Despite setbacks, the first cutting edge aircraft rolled out on 4th October 1957 and an intensive programme of testing commenced. Due to complications with the engine development, the Iraquois engine would not be fitted in an Arrow until the sixth prototype. The Arrow achieved close to Mach 2 using the stand in Pratt and Whitney engine. With the lighter, more powerful Iraquois it was expected to break all records for speed and altitude. Sadly, it would never get the chance and the all Canadian Arrow would never fly.
The Arrow programme would fall victim to a combination of events. The ousting in 1957 of the Canadian liberal government by their conservative rivals, who were determined to cut military spending did not bode well for Avro and the spiralling costs of the engine programme did not endear them to the new administration. The death blow however came on the very same day that the first Arrow rolled out of the hanger. For this was the day that Sputnik was launched.
Sputnik changed everything. All at once the world had entered a rocket age and what use now was an overpriced jet interceptor designed to shoot down bombers? Under the 1957 NORAD defence agreement the US committed to supplying Canada with the new Bomarc surface to air missile, itself an untested and ultimately unreliable design. Whilst the government dithered over its defence options the Arrow programme continued for another year but in February 1959 the plug was pulled on the Arrow. It was a catastrophic blow for the Canadian aviation industry and wider economy and spelled the end of Avro Canada. By this time Avro Canada employed almost 15,000 people on production of the Arrow, all of whom were immediately laid off. Perhaps as many again working for subcontracted companies also lost their jobs as a result of the cancellation of the Arrow programme. The lack of prospects resulted in a brain drain of Canada's best and brightest to the US. Many of the top engineers at Avro left the country for good and found roles in the US aerospace industry. Several members of the Arrow design team went on to work on the US Space Programme.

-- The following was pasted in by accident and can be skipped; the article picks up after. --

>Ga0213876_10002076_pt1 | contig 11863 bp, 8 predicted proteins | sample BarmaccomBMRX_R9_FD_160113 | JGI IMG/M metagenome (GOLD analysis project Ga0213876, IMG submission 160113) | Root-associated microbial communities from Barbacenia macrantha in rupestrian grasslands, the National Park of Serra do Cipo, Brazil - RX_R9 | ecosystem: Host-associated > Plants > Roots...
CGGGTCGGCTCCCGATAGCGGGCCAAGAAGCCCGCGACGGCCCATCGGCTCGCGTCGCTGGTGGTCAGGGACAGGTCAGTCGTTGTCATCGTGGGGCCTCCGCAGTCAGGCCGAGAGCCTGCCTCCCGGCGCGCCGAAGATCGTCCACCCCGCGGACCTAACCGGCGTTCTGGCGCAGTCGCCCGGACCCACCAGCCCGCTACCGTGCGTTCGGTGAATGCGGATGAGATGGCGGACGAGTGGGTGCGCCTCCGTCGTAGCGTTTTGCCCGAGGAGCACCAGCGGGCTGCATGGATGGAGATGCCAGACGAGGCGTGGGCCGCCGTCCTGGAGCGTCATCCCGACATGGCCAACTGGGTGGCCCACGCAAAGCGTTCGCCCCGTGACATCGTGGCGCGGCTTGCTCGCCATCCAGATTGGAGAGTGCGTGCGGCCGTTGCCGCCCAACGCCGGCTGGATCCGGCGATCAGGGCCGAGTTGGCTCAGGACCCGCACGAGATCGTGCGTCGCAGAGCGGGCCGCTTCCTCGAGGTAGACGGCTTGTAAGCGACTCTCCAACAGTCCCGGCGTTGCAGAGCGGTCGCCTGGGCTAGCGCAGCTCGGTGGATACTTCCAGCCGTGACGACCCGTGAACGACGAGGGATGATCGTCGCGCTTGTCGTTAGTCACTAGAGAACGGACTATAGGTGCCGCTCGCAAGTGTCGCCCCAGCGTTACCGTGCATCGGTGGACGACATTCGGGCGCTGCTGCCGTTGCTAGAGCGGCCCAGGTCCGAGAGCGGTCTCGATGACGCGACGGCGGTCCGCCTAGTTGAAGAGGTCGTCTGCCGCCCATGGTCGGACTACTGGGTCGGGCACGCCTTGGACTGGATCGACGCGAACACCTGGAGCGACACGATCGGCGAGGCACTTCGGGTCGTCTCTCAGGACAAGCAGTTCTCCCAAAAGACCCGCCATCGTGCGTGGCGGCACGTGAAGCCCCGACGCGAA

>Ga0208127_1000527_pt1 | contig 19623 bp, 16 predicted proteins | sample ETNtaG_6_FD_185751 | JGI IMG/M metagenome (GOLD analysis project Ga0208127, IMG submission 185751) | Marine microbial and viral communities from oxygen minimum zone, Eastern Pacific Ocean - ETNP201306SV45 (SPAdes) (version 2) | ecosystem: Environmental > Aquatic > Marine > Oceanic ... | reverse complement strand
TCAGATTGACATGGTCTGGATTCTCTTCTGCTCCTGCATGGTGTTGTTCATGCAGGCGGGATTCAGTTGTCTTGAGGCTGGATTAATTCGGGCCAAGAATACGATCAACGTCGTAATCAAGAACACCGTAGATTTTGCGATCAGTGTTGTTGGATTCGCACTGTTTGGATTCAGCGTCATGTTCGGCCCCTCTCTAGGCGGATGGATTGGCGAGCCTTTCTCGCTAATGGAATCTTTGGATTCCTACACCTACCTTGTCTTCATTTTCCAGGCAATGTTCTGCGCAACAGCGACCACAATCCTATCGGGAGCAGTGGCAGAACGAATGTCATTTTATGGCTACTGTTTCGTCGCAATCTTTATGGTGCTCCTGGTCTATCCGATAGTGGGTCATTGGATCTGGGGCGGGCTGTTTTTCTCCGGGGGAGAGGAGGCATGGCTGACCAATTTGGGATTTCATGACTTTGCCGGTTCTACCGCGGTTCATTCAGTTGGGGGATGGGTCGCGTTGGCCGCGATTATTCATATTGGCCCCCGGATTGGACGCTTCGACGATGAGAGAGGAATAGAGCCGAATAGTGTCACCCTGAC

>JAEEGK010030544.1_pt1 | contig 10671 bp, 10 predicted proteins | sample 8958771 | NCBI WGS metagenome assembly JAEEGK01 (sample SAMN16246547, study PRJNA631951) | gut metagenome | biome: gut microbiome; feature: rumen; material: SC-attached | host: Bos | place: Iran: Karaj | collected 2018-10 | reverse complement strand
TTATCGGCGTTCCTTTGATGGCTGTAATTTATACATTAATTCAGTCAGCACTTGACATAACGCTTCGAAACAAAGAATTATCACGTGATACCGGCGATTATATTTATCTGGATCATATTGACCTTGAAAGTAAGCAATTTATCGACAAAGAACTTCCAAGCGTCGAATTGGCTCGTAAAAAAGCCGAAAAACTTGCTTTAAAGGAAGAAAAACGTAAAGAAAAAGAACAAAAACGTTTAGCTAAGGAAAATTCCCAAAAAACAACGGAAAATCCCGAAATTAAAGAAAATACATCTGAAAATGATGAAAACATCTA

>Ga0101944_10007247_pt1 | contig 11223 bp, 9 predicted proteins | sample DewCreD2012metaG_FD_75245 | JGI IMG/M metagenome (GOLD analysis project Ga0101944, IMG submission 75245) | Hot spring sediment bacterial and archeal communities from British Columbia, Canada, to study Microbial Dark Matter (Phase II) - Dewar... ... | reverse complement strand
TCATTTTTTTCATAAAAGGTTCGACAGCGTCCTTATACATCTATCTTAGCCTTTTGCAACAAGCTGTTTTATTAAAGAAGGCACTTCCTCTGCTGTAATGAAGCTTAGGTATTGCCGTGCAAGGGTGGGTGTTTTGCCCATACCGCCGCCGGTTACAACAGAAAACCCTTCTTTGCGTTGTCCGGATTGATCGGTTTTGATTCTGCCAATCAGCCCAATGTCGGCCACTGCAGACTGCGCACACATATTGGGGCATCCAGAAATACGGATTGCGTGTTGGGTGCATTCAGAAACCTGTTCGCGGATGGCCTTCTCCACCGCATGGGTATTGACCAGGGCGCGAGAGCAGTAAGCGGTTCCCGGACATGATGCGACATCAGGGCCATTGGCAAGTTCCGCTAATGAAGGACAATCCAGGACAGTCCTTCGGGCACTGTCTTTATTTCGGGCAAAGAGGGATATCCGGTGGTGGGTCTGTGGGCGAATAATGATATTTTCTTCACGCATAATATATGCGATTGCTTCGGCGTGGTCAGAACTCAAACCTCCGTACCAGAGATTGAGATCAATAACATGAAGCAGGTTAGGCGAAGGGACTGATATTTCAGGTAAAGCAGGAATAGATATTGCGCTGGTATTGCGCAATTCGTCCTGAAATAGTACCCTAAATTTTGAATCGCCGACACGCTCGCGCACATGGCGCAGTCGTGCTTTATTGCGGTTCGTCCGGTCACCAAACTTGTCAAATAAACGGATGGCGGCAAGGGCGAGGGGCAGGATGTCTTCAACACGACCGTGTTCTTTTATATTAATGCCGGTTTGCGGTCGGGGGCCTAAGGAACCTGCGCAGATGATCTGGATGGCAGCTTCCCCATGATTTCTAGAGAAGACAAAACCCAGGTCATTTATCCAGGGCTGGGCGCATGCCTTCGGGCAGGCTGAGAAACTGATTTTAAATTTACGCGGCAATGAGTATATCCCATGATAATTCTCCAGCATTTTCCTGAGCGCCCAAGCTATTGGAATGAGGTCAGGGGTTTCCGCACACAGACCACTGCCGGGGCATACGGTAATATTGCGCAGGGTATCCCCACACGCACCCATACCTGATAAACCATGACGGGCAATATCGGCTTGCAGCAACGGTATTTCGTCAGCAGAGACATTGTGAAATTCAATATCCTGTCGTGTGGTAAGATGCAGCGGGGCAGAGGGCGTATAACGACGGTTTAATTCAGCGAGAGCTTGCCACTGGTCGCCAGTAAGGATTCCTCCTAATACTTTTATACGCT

Despite interest from Britain and the US in purchasing the six completed Arrows, on the orders of the Canadian government they were cut up in an act of short sighted vandalism and all related material was destroyed. The Arrow had been a source of immense national pride in Canadian technological achievement. Now it seemed the Canadian government wished to obliterate its memory altogether.
Artist's impression of the Avrocar in action
The Arrow was not the most advanced of Avro Canada's projects. Tucked away in an old building on the Malton site was the Special Projects Group headed up by maverick engineer John 'Jack' Frost. With funding from the US army and air force, Frost and his team developed the flying saucer-like Avrocar. It was intended to serve as a kind of flying jeep, hovering on a cushion of air, capable of flying over the landscape at 300mph or soaring to a height of 10,000 feet. In the event, problems with stability restricted it to a modest 35mph at no more than 3 feet off the ground. The project was cancelled in 1961 and Avro Canada closed its doors shortly after. They had dared to dream, but reality can be cruel to dreamers.
Vera the Canadian Lancaster
Lancaster Mark X
Documentaries on Avro Canada